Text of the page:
My heart was heavy as I approached the Taj Mahal. Everyone else, I was sure, would be having a wonderful time. I feared I might not even be allowed in.
But from the moment I received the invitation, I knew I had to go. I had to try.
I passed through the Great Gate unmolested. I plodded beside the Reflecting Pool and eventually arrived at the mausoleum itself.
As I approached the arched doorway, I saw the man I had feared, standing there in a gold embroidered, ruby-red, silk sherwani. He was the one making sure only invited guests entered the party.
“I am Partap. I am at your service. Name, please?”
“I’m sorry, there’s no ‘Thomas’ on the list.”
“Yeah,” I sighed, “that’s what I figured. I was afraid it was a mistake when I received the invitation.”
“You have an invitation, Sahib? Can I see it, please?”
Partap read the embossed words: “You are Cordially Invited to a Gathering of Fictional and Legendary Characters from the Stories Of and About India.”
“This looks authentic,” he declared. A glimmer of hope stirred in my heart. “I cannot announce you yet, but I will let you enter while I investigate.”
Partap gestured for me to follow him into the Taj. “Those,” he said, with a nod of the head, “are our hosts: Shah Jahan, and his third wife, Mumtaz Mahal. He built the Taj as her mausoleum.”
“The problem is,” he continued, “I don’t know where to ask you to remain until I verify your legitimacy. Do you see that group? Those are the Hindu gods. I do not want you with them.”
I followed his gaze. I saw Vishnu and Krishna, his eighth avatar. Several of the four-armed gods and goddess—Shiva, Kali, and the elephant-faced Ganesha—were engaged in animated conversation.
“No problem,” I replied.
“Well, that seems to be the conqueror/tyrant/warrior club over there,” he pointed. “That won’t work.”
I looked. Sure enough, there was Alexander the Great, who conquered northeast India. There were Babur and Akbar, the greatest of the Mughals. I spotted a few others I recognized, from the British Raj back to the Sihk Confederacy to the Islamic sultanates and the Guptas. Beyond that I was a little rusty on Indian rulers.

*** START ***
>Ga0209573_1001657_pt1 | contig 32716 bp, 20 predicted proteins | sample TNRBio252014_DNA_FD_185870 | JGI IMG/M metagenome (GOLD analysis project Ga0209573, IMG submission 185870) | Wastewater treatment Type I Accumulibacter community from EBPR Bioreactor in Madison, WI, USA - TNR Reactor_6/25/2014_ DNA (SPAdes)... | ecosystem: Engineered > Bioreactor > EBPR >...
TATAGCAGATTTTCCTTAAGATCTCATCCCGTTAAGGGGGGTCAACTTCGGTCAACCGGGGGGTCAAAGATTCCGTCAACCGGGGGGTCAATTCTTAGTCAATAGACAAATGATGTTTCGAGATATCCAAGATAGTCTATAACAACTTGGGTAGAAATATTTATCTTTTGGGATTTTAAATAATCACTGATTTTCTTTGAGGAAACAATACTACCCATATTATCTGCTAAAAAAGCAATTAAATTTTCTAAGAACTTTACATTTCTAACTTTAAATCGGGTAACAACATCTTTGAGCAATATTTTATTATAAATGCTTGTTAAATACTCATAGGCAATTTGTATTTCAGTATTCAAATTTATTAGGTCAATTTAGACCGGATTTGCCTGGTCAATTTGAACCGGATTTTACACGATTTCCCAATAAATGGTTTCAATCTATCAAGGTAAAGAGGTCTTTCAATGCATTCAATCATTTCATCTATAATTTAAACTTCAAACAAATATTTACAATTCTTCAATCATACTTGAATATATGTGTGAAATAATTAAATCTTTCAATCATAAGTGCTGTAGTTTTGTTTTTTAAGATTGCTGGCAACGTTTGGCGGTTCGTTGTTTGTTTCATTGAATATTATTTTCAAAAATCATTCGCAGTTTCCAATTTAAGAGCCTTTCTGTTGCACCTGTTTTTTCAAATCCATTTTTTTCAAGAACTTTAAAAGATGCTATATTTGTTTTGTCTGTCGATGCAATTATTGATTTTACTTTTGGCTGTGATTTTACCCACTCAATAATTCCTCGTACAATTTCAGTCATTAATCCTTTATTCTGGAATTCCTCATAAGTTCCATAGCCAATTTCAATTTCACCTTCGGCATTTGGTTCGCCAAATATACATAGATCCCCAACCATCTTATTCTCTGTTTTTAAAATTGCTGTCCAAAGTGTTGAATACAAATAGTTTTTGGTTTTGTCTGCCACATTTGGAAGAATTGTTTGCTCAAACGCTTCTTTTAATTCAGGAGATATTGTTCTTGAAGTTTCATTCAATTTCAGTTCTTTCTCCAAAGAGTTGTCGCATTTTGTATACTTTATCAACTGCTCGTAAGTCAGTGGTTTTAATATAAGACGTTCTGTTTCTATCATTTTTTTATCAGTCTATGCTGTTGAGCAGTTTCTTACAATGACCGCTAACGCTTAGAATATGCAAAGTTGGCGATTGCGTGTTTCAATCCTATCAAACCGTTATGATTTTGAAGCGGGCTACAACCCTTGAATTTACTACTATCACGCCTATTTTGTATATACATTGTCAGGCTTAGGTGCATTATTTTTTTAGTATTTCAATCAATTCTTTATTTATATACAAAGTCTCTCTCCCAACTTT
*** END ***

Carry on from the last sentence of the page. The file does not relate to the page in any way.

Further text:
“Those are the other religious folk—besides the Hindus, I mean. That won’t work either.” I looked over my shoulder as we passed by and felt sadder than ever. I saw Buddha himself, who was so important to an earlier age of India, and various Sikh gurus. The eclectic Mahatma Gandhi had attached himself to this group.
Rounding a corner, Partap exclaimed, “Aha! This will work. Sahib, please join the group in that giant litter box and—I beg of you—do not leave until I return for you.”
A litter box?! I looked. There was Rikki-Tikki-Tavvi, Baloo, and several sacred cows.
I entered the litter box, went to the back where I could be alone, and hung my head in despair. After a few minutes, I heard footsteps crunching through the liter towards me. When I lifted my head I saw ... Mother Teresa!
“Mother! What are you doing here? You’re not a fictional character. And you haven’t been dead long enough for your life to be shrouded in legend.”
“Have you seen the comic books?”
“Thomas, you are not a failure.”
“How did you know what I was thinking?”
“I don’t know. Maybe we all have special powers.”
“Sure—Heroes for India. Why not? But Mother, I did fail. First I denied Him and now I’ve failed Him as the Apostle to India. No one even knows who I am.”
“No, Thomas, you did not fail Him. You opened the door for all the rest of us. So many came after you with the Gospel: Francis Xavier, William Carey, the Plymouth Brethren missionaries, my own Missionaries of Charity. There are twenty-four million Christians in India, Thomas.”
As she finished speaking, Partap returned. “St. Thomas! All is well. The people in the Fictional Characters Department had never heard of you, but those in the Legendary Historical Figures Department were outraged that your name was not on my list. It was a terrible mistake. Your invitation is real! Please, come this way. I must take you to the Most Highly Honored Guests Table right away.”
Before I could follow him, Mother Teresa reached out and wiped away the tears of joy that were running down my cheeks.
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